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Property Renovation - Intentions

Discussion in 'Accounting & Tax' started by Paul@PFI, 29th Jul, 2016.

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  1. Paul@PFI

    Paul@PFI Tax Accounting + SMSF Business Member

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    The ATO have a nice gem that is frequently overlooked by many homeowners who seek to renovate their home to enhance value. It is described here :
    Renovating properties | Australian Taxation Office Read down to the section titled Renovation as a Profit Making Activity

    The issue is this. Dave and Mary sell their home to buy a renovator special. Their intention is to profit from the increased value of the renovation and propose to sell it after completion. They move in to their new "home" which they plan to renovate and rebuild and sell for a decent profit. In some cases the couple may do this repeatedly however that isnt a requirement. Dave and Mary consider that the profit is exempt from CGT under the main residence exemption.

    The concern confirmed in the above link is that CGT doesnt apply...Hence no main residence exemption. (Tax Determination 92/135 explains this). Full income tax applies.
    In some cases the extensive renovations may even trigger GST on the sale. Dave and Mary could end up with a substantial tax problem detected after the sale/s. The ATO could argue avoidance & evasion arising from recklessness in seeking advice etc. They may underpay as much as 9% of the sale price plus half the true tax payable. On a $1m property this could be $150K + penalties + interest.

    And hanging onto the property for a year or two doesnt "fix" it. Importantly too the ATO clearly split the concern into two main areas
    1. Intention to profit and
    2. A renovation business.
    So a profit intention doesnt need to have a business like intention. This is the issue many argue about but the concern is two-fold.
     
    Last edited: 29th Jul, 2016
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  2. wylie

    wylie Moderator Staff Member

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    Gee... that would be hard to prove, wouldn't it?

    Who renovates a house without at least partly intending that it will improve the value, and that means they will profit. Is there some sort of time limit to hold to prove you've improved it for your own living requirements, and the profit is a lovely by-product?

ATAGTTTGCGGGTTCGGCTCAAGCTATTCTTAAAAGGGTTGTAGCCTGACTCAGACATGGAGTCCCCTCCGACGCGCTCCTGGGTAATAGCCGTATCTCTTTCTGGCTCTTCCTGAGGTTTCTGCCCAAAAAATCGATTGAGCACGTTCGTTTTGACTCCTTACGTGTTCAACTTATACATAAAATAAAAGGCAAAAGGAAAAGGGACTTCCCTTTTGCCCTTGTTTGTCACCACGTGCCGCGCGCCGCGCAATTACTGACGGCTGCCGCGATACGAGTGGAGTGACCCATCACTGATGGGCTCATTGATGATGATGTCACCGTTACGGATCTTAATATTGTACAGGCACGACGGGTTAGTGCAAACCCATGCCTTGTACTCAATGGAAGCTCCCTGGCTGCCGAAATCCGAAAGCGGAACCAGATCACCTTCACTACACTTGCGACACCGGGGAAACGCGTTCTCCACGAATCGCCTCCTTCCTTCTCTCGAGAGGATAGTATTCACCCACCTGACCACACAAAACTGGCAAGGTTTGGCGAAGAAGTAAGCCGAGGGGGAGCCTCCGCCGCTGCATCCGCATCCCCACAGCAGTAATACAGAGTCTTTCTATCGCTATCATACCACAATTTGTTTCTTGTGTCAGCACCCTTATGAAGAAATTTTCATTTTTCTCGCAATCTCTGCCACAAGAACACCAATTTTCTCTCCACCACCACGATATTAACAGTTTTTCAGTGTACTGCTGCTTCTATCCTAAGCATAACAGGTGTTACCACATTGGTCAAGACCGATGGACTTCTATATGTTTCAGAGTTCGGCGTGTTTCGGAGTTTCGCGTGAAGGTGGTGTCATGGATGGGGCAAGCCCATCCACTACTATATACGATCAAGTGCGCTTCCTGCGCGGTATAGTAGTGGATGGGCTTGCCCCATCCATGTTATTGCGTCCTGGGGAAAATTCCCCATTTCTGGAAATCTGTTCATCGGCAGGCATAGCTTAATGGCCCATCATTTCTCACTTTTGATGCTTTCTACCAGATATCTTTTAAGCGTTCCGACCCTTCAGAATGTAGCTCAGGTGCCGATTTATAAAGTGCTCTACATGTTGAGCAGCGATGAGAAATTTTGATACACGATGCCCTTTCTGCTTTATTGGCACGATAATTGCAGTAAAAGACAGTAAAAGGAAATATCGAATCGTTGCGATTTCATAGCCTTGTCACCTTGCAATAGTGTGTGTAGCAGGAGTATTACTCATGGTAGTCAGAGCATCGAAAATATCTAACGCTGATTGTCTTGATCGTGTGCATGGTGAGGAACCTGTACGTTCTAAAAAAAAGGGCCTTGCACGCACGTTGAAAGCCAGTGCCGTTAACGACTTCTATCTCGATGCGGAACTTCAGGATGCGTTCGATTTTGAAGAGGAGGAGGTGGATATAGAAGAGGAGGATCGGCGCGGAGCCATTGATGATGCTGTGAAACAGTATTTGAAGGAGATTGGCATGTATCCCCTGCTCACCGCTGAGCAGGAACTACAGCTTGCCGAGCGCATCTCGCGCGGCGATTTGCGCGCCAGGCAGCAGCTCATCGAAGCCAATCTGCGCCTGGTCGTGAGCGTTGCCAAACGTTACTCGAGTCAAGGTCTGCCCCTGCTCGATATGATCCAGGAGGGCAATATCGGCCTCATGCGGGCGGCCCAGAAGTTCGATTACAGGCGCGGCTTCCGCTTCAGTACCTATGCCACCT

3. Terry_w

    Terry_w Solicitor, Finance Broker, CTA Business Member

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    I think this is specifically targeted, but not limited to, builders.
     
  4. Perthguy

    Perthguy Well-Known Member

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    It depends on how Dave and Mary document their intentions. For example, if they set up a blog - how to make a killing from a flip, or keep a big fat folder with their tax records documenting all their plans and how much money they plan to make...

    I have done it. I bought a PPoR and some time afterwards, I got moved to another location for work, rented it out, renovated, rented again, sold. When I moved in, I had no intention of moving, no intention of renovating and no intention of selling, so I didn't keep any documentation of renovation costs or future value after reno or anything like that. It was all just decisions I made on the spur of the moment, responding to events as they occurred.

    Time held might be a trigger for a closer look. For example, I think I held mine 8 years, so it wasn't looked at.

    If Dave and Mary held for only 12 - 14 months, ATO might think it's worth investigating further. If an audit was triggered, they would look at documentation. Then if the find a folder full of quotes, a detailed budget, project timeline and documentation of estimated value after sale (recent comparables for example), then Dave and Mary might have some explaining to do.

    Equally, they might have had no profit intention, started fixing something and the reno got out of control (it happens), then sold for some entirely innocent reason. In that case, it would be unlikely that documentation would be kept to demonstrate a profit motive.
     
  5. Terry_w

    Terry_w Solicitor, Finance Broker, CTA Business Member

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    what would happen is the ATO would do some preliminary investigations and probably issue Dave and Mary an amended notice of assessment. It would then be up to them to prove that the ATO was wrong and that it was not done as a profit making activity - which may not be easy to do.
     
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